The County Chair of the IFA says he has “no regrets”, and instead will look back fondly on his term leading the organisation locally ahead of the AGM to elect his replacement at The Lavey Inn, on Monday next, February 12.
“I've enjoyed my time as chair, no doubt about that. But I must say, and maybe I shouldn't, I'm quite looking forward to handing the job over to someone else. After four-years, I feel I've done all I can, and I've done the best I can,” says James Spears, one of five central roles for which nominations are being sought.
Others posts for which nominations are sought include vice-chair, currently held by Sean Higgins, assistant secretary (Richard Moeran), treasurer (Elizabeth Tilson), and PRO (Robert Watson).
The meeting will be addressed by special guest speakers Tim Cullinan, IFA national treasurer, and Nigel Renaghan, Ulster North Leinster IFA regional chairman.
“I've done a lot, I've been involved with and had input on a great many things,” Mr Spears tells The Anglo-Celt. “I've met a lot of people, and made some very good friends along the way. I've got a lot from my time as chair,”
Among the highlights, he picks out his involvement in helping the IFA mark it's 60th Anniversary. An accompanying book was produced, however it's release came at a time when the IFA nationally was left reeling following revelations about the economic entitlements of former General Secretary Pat Smith.
Mr Smith accrued signifiant payments between 2013-15, and upon exiting received a significant package; reports at the time focused on the discord felt at grassroot level, with many farmers nationally facing great financial strife.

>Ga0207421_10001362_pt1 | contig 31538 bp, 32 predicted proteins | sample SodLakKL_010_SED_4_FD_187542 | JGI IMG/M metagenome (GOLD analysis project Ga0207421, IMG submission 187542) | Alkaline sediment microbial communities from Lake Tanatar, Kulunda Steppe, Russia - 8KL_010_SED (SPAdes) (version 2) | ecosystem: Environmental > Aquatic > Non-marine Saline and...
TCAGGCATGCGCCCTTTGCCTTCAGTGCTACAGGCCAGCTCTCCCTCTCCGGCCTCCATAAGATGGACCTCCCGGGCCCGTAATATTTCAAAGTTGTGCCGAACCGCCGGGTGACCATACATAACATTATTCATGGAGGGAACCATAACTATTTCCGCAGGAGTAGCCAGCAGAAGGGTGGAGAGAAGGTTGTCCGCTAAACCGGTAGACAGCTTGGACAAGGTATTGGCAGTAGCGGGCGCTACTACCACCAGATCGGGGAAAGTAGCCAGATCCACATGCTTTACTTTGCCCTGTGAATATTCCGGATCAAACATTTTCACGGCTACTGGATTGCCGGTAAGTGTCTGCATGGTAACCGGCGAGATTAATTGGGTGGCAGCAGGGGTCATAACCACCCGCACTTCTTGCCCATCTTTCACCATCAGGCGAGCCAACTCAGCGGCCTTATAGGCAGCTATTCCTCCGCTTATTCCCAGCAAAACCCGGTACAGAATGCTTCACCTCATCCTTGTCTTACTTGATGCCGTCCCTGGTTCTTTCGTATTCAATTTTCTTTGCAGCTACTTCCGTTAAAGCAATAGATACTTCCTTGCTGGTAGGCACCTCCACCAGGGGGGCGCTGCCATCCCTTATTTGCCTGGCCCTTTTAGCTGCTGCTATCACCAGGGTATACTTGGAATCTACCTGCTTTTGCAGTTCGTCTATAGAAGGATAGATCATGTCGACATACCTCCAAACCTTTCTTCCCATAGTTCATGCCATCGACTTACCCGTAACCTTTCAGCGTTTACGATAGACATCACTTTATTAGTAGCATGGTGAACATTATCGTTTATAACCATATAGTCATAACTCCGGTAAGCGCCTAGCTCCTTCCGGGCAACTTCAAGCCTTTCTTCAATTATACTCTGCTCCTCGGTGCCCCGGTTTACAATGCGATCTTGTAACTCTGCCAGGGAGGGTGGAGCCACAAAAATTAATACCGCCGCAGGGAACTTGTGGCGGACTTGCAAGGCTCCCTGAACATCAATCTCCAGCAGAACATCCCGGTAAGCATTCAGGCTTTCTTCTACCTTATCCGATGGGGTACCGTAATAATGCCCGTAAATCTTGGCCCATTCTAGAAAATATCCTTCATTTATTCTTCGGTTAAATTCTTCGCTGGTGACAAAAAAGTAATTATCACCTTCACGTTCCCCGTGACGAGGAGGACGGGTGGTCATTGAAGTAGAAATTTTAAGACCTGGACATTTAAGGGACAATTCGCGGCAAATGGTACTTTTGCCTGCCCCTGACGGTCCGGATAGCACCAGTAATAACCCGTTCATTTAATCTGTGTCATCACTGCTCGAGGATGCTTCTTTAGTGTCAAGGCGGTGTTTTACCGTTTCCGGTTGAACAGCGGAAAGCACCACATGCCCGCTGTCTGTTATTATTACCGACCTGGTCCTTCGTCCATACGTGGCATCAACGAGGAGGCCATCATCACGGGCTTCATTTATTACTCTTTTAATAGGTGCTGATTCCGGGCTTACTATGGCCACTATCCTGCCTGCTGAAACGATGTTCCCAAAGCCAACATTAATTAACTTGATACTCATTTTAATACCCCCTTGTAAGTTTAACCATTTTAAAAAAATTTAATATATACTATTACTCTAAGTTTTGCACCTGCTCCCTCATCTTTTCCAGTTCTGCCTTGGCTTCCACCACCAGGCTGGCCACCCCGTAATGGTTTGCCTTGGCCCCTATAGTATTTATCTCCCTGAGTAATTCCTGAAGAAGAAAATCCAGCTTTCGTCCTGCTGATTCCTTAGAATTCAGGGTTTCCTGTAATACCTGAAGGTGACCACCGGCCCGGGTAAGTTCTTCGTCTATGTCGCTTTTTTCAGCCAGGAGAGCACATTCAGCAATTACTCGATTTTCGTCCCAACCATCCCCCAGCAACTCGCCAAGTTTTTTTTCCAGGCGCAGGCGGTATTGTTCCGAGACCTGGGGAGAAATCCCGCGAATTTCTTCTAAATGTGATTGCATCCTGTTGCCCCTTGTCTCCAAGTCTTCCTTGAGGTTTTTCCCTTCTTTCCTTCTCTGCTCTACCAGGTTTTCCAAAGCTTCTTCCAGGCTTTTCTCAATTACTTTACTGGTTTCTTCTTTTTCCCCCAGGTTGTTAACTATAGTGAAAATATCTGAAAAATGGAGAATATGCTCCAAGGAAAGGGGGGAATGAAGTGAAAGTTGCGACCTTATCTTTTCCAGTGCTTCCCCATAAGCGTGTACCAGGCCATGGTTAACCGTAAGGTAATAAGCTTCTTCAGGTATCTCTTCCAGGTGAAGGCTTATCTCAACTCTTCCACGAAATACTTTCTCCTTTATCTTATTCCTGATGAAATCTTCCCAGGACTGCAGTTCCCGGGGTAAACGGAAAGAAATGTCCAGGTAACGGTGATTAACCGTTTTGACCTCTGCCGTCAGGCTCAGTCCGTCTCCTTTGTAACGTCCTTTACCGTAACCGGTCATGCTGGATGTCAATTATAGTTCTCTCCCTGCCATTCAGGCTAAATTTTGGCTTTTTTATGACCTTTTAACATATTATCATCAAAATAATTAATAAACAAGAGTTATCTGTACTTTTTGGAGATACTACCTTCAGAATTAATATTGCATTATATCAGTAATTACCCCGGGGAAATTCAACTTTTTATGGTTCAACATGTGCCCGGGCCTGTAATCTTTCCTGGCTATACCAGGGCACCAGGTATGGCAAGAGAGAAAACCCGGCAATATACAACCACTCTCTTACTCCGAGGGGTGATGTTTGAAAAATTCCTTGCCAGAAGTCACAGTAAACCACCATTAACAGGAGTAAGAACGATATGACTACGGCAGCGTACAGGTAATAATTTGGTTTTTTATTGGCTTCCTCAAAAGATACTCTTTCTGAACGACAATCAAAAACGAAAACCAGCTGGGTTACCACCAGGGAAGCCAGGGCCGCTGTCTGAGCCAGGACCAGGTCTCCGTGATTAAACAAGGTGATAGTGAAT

“It was a hot period, a very tough time. But thankfully we've been able to move on past that, and hopefully for the better,” remarked Mr Spears.
Asked if he had any regrets from his time as figurehead, Mr Spears says “no”, adding: “If there's anything I'd have liked to have seen more done on over the four-years its possibly getting more commitment on dealing with flooding. The cleaning up of drains and small rivers I'd have liked to have seen more breakthrough on,” he adds, lamenting the bureaucratic red-tape centred around the five statutory bodies which retain a remit for waterway management.
On the alleged conflict of interest issue raised by the county at national level, Mr Spears feels it has somewhat “fallen by the wayside” after the Rules and Privileges Committee were unable to a “definitive answer” on the matter.
Mr Spears however reasoned: “Where do you draw the line? If you start stopping people from being anything other than a farmer and taking on roles on the IFA and wherever else, you're going to be left then with a very small pool to people to pick from.”
With at least two names understood already in the hat for the role of chair going forward, Mr Spears had this advice to his prospective successors: “It's a busy position. I hope who ever takes it on is prepared for it, I'll say that much. You can take on the job and end up neglecting other parts of your life, like on the farm. I know I have a lot to catch up on. But I've no regrets, it has been a good four-years and I'm happy to be leaving on those terms.”